There's absolutely nothing inherently wrong with a design that needs the types to be known only in run-time. Especially in games. For example, you may need one type of particle when event A happens, and a much different one if event B happens. It's much more elegant to associate types with events than implement a big switch algorithm. Sure, it's much better if you have only one class and express all the differences with data variation, but sometimes the differences are so significant that you can't do that, and this might be one of those times. It's up to the OP to judge that.



I didn't mean to imply that his design was "wrong" as such. Given that he said he was making a particle system, not knowing the type at design time seems uncommon of a particle system to me.

Quote:
deadlydog
After looking into interfaces, it looks like they aren't what I'm looking for. In my base class I will be declaring several floats and implementing a few methods, which isn't allowed in an interface. I could have the class that inherits the interface implement the methods, but it seems kinda pointless to have say 4 classes that implement the interface, implement the methods all the exact same way; that is why I wanted to use inheritance, so the inheriting classes wouldn't need to implement the common functions.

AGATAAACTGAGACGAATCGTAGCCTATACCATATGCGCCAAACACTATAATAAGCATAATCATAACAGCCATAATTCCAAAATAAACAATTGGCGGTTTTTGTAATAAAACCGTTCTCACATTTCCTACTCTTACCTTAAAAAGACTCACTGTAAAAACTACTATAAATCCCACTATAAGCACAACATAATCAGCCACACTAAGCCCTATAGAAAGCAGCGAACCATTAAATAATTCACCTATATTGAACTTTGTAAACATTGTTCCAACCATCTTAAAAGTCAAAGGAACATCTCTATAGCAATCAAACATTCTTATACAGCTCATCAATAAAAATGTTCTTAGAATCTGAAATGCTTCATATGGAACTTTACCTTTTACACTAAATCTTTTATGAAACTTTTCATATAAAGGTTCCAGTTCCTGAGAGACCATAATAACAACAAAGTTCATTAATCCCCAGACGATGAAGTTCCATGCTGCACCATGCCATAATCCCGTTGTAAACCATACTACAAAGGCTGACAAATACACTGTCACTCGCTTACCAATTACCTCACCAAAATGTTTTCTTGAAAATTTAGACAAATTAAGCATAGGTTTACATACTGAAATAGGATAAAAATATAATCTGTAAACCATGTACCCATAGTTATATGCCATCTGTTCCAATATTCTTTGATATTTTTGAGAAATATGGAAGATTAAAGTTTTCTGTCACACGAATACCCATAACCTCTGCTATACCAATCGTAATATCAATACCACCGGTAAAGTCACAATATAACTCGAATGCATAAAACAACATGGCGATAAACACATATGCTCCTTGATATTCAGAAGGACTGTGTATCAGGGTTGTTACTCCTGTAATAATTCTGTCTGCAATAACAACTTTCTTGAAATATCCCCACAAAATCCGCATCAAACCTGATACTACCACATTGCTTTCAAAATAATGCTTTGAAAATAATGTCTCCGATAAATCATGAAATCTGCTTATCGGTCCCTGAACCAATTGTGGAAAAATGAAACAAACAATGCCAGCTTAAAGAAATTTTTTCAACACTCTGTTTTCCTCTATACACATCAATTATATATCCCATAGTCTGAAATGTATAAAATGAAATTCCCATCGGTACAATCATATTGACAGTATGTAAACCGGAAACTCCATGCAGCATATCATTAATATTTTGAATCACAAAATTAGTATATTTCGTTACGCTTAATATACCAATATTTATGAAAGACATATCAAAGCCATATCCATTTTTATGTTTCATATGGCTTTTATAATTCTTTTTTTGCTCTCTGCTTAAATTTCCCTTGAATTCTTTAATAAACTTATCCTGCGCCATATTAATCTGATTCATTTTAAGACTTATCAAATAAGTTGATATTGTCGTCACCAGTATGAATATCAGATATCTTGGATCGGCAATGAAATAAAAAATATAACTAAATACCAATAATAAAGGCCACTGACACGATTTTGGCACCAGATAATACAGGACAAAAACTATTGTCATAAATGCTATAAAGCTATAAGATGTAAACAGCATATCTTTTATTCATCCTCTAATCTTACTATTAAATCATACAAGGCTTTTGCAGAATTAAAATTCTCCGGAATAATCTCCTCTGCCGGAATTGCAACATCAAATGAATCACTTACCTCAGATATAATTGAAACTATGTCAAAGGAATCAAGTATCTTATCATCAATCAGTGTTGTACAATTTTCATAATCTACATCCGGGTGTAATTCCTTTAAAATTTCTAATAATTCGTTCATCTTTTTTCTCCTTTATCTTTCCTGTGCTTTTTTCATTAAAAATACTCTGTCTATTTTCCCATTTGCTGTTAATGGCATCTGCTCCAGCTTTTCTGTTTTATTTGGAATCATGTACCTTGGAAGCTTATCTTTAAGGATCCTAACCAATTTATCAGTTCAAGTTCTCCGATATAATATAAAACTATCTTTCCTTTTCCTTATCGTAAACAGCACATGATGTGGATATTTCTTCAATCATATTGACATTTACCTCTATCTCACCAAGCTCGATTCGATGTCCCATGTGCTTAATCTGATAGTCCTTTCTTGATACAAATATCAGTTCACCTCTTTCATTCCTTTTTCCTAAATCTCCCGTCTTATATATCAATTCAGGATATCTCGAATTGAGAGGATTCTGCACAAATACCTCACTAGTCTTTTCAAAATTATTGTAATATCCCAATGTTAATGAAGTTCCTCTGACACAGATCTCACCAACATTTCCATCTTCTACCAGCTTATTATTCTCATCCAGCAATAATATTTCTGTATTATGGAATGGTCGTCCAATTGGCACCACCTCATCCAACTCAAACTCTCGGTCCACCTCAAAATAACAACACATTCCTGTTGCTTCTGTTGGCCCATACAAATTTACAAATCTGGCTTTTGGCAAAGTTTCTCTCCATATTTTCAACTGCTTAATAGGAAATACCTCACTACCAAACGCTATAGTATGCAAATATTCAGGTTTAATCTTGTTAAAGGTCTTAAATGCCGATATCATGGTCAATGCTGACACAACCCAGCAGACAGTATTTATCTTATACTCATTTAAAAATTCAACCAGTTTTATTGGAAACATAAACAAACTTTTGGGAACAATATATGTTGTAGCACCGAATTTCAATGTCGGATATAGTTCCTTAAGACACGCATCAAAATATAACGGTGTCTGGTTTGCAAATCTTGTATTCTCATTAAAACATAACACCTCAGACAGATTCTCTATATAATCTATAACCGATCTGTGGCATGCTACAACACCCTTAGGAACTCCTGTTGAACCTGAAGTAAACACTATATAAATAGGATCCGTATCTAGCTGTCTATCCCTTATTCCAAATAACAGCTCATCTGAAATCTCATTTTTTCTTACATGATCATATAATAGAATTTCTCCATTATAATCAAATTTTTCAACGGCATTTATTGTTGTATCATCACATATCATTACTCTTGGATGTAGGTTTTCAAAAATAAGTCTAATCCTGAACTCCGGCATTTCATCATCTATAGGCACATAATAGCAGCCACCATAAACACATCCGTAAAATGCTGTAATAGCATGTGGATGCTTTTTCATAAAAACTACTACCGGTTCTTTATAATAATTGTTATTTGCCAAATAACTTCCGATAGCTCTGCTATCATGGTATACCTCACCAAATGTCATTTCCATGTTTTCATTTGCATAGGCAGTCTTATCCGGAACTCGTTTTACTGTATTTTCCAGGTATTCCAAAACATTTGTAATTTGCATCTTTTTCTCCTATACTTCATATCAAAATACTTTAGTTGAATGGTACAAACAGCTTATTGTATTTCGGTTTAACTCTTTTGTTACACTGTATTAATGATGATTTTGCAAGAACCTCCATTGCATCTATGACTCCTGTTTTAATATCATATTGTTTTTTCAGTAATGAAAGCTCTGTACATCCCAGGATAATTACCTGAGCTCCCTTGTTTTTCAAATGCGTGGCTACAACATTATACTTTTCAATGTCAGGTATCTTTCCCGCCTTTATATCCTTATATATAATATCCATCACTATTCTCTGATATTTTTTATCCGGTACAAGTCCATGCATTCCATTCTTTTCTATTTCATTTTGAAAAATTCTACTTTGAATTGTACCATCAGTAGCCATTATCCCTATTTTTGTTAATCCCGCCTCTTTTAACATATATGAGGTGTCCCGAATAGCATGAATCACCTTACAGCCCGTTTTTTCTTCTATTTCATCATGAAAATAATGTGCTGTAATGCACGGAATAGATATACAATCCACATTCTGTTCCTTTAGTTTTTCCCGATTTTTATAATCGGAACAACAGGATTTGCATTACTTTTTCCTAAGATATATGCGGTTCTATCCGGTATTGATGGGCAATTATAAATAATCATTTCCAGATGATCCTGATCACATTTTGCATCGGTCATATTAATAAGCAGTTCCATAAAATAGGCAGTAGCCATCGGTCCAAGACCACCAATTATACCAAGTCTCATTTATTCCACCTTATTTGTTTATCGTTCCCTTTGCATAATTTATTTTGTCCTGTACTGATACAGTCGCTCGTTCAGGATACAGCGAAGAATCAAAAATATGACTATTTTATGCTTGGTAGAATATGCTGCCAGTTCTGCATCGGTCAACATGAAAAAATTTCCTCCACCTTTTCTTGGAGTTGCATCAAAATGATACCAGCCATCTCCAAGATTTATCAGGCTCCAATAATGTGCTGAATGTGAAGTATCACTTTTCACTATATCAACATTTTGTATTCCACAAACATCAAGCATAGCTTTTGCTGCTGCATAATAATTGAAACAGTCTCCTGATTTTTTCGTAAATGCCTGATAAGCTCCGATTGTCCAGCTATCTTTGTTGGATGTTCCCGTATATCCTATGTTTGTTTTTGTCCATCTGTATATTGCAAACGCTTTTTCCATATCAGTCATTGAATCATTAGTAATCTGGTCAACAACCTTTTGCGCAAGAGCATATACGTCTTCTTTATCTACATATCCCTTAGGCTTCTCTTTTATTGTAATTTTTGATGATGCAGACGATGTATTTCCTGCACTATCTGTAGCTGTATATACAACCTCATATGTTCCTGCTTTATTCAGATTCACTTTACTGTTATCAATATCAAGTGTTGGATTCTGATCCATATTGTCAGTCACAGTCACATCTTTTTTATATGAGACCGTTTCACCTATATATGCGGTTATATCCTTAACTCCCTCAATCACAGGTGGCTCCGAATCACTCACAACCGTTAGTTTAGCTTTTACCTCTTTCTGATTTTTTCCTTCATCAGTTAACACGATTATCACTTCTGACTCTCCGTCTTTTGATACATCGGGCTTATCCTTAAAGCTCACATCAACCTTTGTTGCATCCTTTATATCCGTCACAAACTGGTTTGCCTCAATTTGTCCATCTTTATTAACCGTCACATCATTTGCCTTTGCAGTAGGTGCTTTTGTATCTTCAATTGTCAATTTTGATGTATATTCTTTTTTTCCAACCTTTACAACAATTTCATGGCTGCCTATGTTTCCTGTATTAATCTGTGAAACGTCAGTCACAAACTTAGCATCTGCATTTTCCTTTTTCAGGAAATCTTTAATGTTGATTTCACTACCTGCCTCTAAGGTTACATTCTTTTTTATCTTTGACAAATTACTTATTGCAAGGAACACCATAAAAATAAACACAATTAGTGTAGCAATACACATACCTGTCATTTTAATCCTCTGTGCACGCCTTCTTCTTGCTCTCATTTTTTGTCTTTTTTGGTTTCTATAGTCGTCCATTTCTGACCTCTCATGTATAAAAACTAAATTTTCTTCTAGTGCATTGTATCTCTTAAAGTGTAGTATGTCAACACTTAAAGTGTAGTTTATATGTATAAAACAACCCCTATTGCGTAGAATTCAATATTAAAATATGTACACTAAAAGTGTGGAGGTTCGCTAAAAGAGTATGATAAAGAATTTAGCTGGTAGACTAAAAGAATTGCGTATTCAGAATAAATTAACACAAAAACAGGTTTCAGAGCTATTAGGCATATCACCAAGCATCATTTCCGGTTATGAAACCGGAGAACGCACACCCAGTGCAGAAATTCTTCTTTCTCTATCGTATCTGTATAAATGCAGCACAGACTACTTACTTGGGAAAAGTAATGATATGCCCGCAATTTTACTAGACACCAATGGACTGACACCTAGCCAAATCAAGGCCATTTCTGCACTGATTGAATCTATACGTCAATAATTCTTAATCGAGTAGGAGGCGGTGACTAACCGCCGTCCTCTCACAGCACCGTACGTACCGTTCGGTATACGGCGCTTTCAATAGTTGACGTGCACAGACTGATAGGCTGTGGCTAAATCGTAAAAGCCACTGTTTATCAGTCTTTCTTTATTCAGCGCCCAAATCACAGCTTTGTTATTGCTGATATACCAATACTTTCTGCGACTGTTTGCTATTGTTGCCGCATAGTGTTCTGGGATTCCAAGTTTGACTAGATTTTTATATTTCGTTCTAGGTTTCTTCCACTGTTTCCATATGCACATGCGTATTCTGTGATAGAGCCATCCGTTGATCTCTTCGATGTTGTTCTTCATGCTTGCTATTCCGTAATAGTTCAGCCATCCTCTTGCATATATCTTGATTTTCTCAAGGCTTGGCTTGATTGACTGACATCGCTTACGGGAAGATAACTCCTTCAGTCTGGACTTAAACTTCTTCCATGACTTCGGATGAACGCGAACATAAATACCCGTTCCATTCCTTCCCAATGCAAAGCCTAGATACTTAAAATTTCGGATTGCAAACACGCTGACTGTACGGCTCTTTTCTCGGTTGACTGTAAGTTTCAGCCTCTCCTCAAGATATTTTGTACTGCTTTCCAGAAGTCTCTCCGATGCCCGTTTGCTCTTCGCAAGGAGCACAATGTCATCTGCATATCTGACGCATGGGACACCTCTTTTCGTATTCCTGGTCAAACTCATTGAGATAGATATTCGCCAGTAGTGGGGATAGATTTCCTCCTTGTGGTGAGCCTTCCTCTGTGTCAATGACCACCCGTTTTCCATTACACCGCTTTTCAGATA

You don't implement the method in the interface, you "inherit" from one in your new class. That way you're guaranteed that the class has the method say "update()" but the implementation is left to the class that inherits from the interface. So you don't care what happens in update(), all you care about is that every IParticle has an update() method and knows how to update itself. That also means that it doesn't matter what type is stored in the list as long as it supports IParticle, so you could make a generic List<IParticle> and know that every different particle, no matter how it works, provides a method named "update".

Going by what you're saying, the methods will be doing the same thing, so I don't quite see how your functions could be the same if they need to do wildly different things with different data... or maybe you need to make your data names more generic (like say, ActivationThreshold instead of MaxTemperature) so that you can reuse the same variable names and then use an enum to switch the type of particle.

HTH.